Reviewed by Andrew Ballitch
About the Author
Dayton Hartman is pastor of Redeemer Church in Rocky Mount, North Carolina. He holds a PhD in church and dogma history from North-West University (South Africa).
Table of Contents
Chapter 1 – Back to the Future
Chapter 2 – Creed and Creeds
Chapter 3 – Imitating Christ
Chapter 4 – Preaching and the Cultural Drift
Chapter 5 – Christians and Culture
Chapter 6 – Yesterday, Today was the Future
Recommended Reading – Where to Begin
Appendix 1 – Frequently Asked Questions
Appendix 2 – A Guide to Creeds, Confessions, and Catechisms
Summary and Review
Dayton Hartman argues that “pastoral ministry is maximally effective only if carried out in light of lessons from our history” (3). In his clever, informal, and accessible style, Hartman recounts the years it took for him to arrive at this realization. There are dangers inherent in ignoring the past and benefits to knowing history when it comes to ministry. Hartman mixes entertaining anecdotes from his own experience and his familiarity with the two-thousand-year breadth of church history to build his case.
Chapter 2 paints creeds in an overwhelmingly positive light, which is refreshing coming from a Baptist pastor. They serve as “orthodox guardrails for theologians and pastors,” protecting the church from heresy (14). Confessions, on the other hand, detail the specifics of a tradition or denomination’s theology. One result of the minimization of creeds and confessions in evangelicalism today is the rampant spread of old heresies. Thankfully, Hartman’s book is not a rehashing of the cliché “those who fail to learn from history are doomed to repeat it,” but he introduces it here and it is certainly fitting. Many pastors today, ignorant of church history, preach heresy. But Hartman does not stop with pointing out problems, he also helpfully suggests solutions and, as one with pastoral experience, wisely encourages change slowly and with great care. First, pastors should familiarize themselves with the ecumenical creeds. Second, mention the creeds and their value in your sermons, bible studies, and conversations. Third, add the recitation of creeds to corporate worship.
Chapter 3 makes a clarion call for discipleship through relationship and catechesis. The practices of the early church provide a stark alternative to American individualistic Christianity. Discipleship happens in a community of faith and intense relational mentoring, from discipleship of children and new converts to preachers. Chapter 4 is an appeal for contextual and apologetic preaching. The church fathers and Protestant reformers show the effect of communicating in an understandable way. Further, they exemplify contending for the faith in a hostile world, an arrangement in which American Christians increasingly find themselves. Chapter 5 highlights the pastor’s role in cultural creation. Christians tend to approach the prevailing culture in one of two ways: hide or cheaply mimic. Examples abound. However, Christ is the transformer of culture and it is imperative that ministry leaders take the lead role in understanding, making, and encouraging culture. After all, culture is simply what humans produce when they interact with each other and God’s creation. Chapter 6 concludes the book with Hartman’s articulation of the past bringing clarity to the future. He vividly summarizes this way,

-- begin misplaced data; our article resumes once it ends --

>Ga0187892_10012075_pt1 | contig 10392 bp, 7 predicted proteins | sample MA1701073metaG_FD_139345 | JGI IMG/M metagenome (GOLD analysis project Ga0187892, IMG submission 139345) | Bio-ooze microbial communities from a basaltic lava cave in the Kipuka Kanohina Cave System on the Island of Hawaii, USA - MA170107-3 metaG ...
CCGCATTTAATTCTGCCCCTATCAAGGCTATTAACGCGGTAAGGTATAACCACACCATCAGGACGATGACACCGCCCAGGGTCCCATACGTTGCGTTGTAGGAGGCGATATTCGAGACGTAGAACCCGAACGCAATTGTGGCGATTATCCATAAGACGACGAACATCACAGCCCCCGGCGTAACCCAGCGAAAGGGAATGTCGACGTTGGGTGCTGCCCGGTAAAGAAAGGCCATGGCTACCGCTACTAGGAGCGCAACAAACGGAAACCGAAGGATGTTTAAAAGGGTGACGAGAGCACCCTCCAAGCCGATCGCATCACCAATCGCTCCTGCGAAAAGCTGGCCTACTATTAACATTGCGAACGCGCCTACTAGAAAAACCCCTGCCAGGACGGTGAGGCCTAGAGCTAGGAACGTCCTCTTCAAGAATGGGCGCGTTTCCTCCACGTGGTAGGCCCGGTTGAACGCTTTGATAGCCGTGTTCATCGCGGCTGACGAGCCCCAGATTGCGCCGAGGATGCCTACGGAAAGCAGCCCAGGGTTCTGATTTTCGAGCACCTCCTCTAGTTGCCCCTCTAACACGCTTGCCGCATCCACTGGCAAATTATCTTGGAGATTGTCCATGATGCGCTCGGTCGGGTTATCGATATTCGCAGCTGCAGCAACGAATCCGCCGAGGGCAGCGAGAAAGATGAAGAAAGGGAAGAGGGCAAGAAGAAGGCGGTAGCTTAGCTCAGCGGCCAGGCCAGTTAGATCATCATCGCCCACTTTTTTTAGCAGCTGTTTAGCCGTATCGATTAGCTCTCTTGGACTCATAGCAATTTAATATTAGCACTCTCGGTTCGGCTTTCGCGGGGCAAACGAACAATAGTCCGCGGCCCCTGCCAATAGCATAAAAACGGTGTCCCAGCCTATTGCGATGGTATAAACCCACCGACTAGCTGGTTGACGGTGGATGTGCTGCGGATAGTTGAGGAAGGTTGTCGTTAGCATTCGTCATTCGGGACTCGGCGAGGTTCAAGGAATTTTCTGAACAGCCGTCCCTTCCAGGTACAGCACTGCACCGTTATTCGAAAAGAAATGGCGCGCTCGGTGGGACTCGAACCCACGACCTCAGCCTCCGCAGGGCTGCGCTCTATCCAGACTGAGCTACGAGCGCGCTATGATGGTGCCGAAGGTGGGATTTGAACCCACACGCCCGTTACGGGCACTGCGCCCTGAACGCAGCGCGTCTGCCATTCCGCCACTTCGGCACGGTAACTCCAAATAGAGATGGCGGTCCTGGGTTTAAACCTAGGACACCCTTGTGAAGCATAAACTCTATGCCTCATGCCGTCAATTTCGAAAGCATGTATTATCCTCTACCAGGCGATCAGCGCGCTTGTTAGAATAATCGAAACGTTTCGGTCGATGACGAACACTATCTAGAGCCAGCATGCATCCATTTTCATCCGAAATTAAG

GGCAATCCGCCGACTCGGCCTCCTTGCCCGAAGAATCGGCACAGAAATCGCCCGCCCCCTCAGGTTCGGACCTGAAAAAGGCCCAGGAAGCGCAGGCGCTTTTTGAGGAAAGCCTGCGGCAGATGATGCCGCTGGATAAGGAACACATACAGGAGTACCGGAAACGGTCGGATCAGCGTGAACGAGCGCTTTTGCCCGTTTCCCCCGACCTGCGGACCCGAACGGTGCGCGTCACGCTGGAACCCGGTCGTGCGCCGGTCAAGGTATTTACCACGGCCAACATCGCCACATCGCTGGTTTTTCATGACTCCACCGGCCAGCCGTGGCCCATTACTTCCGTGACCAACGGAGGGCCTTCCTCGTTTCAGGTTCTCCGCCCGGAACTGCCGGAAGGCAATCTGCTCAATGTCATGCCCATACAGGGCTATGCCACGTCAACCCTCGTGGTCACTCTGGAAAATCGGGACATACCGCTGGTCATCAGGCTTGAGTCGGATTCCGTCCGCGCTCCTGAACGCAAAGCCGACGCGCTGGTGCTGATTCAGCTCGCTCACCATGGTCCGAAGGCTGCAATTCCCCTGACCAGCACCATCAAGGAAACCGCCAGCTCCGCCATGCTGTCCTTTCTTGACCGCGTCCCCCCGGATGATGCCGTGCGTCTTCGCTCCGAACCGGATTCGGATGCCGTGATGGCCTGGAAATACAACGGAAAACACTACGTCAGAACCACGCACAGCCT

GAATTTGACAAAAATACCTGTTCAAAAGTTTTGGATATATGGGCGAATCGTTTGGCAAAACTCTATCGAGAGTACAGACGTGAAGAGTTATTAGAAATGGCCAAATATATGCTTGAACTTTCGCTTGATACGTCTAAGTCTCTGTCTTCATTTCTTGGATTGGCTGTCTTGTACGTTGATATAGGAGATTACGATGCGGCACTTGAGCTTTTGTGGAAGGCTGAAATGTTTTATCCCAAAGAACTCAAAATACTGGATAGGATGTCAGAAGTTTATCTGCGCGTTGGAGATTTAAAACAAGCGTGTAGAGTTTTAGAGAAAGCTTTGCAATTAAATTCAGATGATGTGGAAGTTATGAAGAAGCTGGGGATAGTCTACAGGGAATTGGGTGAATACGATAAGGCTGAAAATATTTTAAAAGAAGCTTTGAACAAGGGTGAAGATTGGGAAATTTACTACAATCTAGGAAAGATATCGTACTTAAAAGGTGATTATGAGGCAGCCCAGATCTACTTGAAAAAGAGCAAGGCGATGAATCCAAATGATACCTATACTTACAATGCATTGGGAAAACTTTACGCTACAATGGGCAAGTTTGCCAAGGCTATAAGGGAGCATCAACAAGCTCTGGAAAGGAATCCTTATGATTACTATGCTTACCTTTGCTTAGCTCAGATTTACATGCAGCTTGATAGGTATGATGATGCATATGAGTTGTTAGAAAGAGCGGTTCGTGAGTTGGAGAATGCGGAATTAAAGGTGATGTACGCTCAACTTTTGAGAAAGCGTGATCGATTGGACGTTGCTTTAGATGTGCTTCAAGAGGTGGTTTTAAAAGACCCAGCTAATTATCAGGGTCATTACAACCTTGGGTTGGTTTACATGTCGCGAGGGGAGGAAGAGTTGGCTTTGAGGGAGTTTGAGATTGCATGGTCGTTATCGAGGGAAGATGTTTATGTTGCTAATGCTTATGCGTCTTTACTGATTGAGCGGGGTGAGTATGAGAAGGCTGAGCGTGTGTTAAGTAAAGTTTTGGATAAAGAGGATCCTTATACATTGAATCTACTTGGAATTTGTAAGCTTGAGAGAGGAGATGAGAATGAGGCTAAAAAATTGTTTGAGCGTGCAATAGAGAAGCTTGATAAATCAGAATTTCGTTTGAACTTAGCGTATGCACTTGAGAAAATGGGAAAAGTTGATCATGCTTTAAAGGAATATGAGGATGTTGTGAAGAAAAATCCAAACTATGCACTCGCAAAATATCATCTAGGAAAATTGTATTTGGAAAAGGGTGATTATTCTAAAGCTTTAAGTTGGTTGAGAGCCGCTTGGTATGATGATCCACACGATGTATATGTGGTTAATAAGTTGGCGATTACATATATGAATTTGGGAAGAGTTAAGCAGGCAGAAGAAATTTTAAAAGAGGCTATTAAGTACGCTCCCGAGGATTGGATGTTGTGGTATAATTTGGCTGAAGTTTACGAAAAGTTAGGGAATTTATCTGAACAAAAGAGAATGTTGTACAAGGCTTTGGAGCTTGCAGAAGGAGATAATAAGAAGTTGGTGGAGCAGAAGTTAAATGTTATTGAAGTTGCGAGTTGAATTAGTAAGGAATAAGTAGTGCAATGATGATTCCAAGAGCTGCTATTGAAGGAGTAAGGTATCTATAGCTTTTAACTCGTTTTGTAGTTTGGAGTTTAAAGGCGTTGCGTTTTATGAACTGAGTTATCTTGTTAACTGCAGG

you would be foolish to attempt to preach doctrine that is not in accord with historic orthodoxy, but how can you know historic orthodoxy without knowing history? It is madness to lament the failure of your church to produce healthy disciples, unless you are willing to explore and use the practice and methods of discipleship that have yielded great success for nearly two millennia. It is stubborn foolishness to debate how to winsomely defend Christian truth claims without consulting the examples of biblically consistent and culturally relevant apologetic efforts from church history. It is a vain exercise to fret over the demise of the prevailing culture, unless you are willing to join with those in the past who sought to create good culture and to reform sub-biblical culture. Finally, it is a pitiful dereliction of your pastoral duties if you allow your church members to live in fear of what might come in the future, if you fail to remind them of what God has done in the past among his people (57).
Direct, pithy, and insightful. This is what the reader of Hartman’s Church History for Modern Ministry can expect. And the extras alone are worth the price of the book. The end of each chapter includes action steps, reflection questions, and an annotated list of recommended reading. The recommended bibliography at the end of the book is divided over general, early church, reformation, and American church history with breakdowns according to beginner, intermediate, and advanced resources. Appendix 1 includes pastoral answers to three frequently asked questions: What happened at the council of Nicaea? Did John Calvin murder Michael Servetus? When did Christians become Trinitarian? Finally, Appendix 2 provides recommendations and advice for usage of creeds, confessions, and catechisms. The book is extremely practical.
This is a great resource for pastors who wonder about church history’s relevance for ministry. It will serve those pastors looking for an introduction and starting point for historical literacy. It will also fortify those who are already sensitive to the importance of church history and equip with practical aids and pastoral wisdom.
Andrew Ballitch is Associate Pastor at Hunsinger Lane Baptist Church in Louisville, Kentucky and a PhD candidate in church history and historical theology at Southern Baptist Theological Seminary.
Buy the books
Church History for Modern Ministry: Why Our Past Matters for Everything We Do